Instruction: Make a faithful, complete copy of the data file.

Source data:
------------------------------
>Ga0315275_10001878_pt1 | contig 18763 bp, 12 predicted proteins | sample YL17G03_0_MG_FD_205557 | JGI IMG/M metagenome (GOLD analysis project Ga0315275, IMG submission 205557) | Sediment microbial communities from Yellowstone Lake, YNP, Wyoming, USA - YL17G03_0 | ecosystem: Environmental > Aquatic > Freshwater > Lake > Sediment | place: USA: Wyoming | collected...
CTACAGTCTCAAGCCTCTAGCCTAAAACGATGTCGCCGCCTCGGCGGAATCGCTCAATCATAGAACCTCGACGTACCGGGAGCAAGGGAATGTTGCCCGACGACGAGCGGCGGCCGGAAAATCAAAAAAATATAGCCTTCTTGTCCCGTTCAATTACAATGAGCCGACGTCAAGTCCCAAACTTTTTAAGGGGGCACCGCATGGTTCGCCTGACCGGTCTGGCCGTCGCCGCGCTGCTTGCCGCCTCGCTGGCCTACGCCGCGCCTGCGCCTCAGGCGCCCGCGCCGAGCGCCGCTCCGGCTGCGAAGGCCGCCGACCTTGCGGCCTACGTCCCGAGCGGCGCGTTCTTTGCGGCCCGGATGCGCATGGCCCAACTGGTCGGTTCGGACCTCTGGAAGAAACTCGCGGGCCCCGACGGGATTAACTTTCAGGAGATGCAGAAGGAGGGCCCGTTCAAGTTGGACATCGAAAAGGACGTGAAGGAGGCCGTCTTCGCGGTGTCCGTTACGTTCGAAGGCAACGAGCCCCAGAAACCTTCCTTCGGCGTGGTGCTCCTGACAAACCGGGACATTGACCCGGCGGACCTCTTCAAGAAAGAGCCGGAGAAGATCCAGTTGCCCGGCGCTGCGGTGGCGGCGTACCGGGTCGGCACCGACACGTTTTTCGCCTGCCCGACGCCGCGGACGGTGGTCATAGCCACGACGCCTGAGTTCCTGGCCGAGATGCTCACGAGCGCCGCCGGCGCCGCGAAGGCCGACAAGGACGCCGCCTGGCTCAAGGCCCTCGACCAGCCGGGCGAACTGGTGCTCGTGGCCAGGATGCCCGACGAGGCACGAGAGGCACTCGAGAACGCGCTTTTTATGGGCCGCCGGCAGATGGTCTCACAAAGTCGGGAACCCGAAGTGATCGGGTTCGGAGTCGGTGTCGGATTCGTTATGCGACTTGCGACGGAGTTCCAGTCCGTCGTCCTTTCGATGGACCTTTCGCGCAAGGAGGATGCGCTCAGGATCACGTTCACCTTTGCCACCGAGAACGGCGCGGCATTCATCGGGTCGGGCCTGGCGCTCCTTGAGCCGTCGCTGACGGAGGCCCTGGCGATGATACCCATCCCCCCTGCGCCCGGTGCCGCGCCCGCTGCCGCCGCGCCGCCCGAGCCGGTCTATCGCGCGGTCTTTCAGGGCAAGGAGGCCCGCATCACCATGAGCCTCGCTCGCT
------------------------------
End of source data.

>Ga0315275_10001878_pt1 | contig 18763 bp, 12 predicted proteins | sample YL17G03_0_MG_FD_205557 | JGI IMG/M metagenome (GOLD analysis project Ga0315275, IMG submission 205557) | Sediment microbial communities from Yellowstone Lake, YNP, Wyoming, USA - YL17G03_0 | ecosystem: Environmental > Aquatic > Freshwater > Lake > Sediment | place: USA: Wyoming | collected...
CTACAGTCTCAAGCCTCTAGCCTAAAACGATGTCGCCGCCTCGGCGGAATCGCTCAATCATAGAACCTCGACGTACCGGGAGCAAGGGAATGTTGCCCGACGACGAGCGGCGGCCGGAAAATCAAAAAAATATAGCCTTCTTGTCCCGTTCAATTACAATGAGCCGACGTCAAGTCCCAAACTTTTTAAGGGGGCACCGCATGGTTCGCCTGACCGGTCTGGCCGTCGCCGCGCTGCTTGCCGCCTCGCTGGCCTACGCCGCGCCTGCGCCTCAGGCGCCCGCGCCGAGCGCCGCTCCGGCTGCGAAGGCCGCCGACCTTGCGGCCTACGTCCCGAGCGGCGCGTTCTTTGCGGCCCGGATGCGCATGGCCCAACTGGTCGGTTCGGACCTCTGGAAGAAACTCGCGGGCCCCGACGGGATTAACTTTCAGGAGATGCAGAAGGAGGGCCCGTTCAAGTTGGACATCGAAAAGGACGTGAAGGAGGCCGTCTTCGCGGTGTCCGTTACGTTCGAAGGCAACGAGCCCCAGAAACCTTCCTTCGGCGTGGTGCTCCTGACAAACCGGGACATTGACCCGGCGGACCTCTTCAAGAAAGAGCCGGAGAAGATCCAGTTGCCCGGCGCTGCGGTGGCGGCGTACCGGGTCGGCACCGACACGTTTTTCGCCTGCCCGACGCCGCGGACGGTGGTCATAGCCACGACGCCTGAGTTCCTGGCCGAGATGCTCACGAGCGCCGCCGGCGCCGCGAAGGCCGACAAGGACGCCGCCTGGCTCAAGGCCCTCGACCAGCCGGGCGAACTGGTGCTCGTGGCCAGGATGCCCGACGAGGCACGAGAGGCACTCGAGAACGCGCTTTTTATGGGCCGCCGGCAGATGGTCTCACAAAGTCGGGAACCCGAAGTGATCGGGTTCGGAGTCGGTGTCGGATTCGTTATGCGACTTGCGACGGAGTTCCAGTCCGTCGTCCTTTCGATGGACCTTTCGCGCAAGGAGGATGCGCTCAGGATCACGTTCACCTTTGCCACCGAGAACGGCGCGGCATTCATCGGGTCGGGCCTGGCGCTCCTTGAGCCGTCGCTGACGGAGGCCCTGGCGATGATACCCATCCCCCCTGCGCCCGGTGCCGCGCCCGCTGCCGCCGCGCCGCCCGAGCCGGTCTATCGCGCGGTCTTTCAGGGCAAGGAGGCCCGCATCACCATGAGCCTCGCTCGCT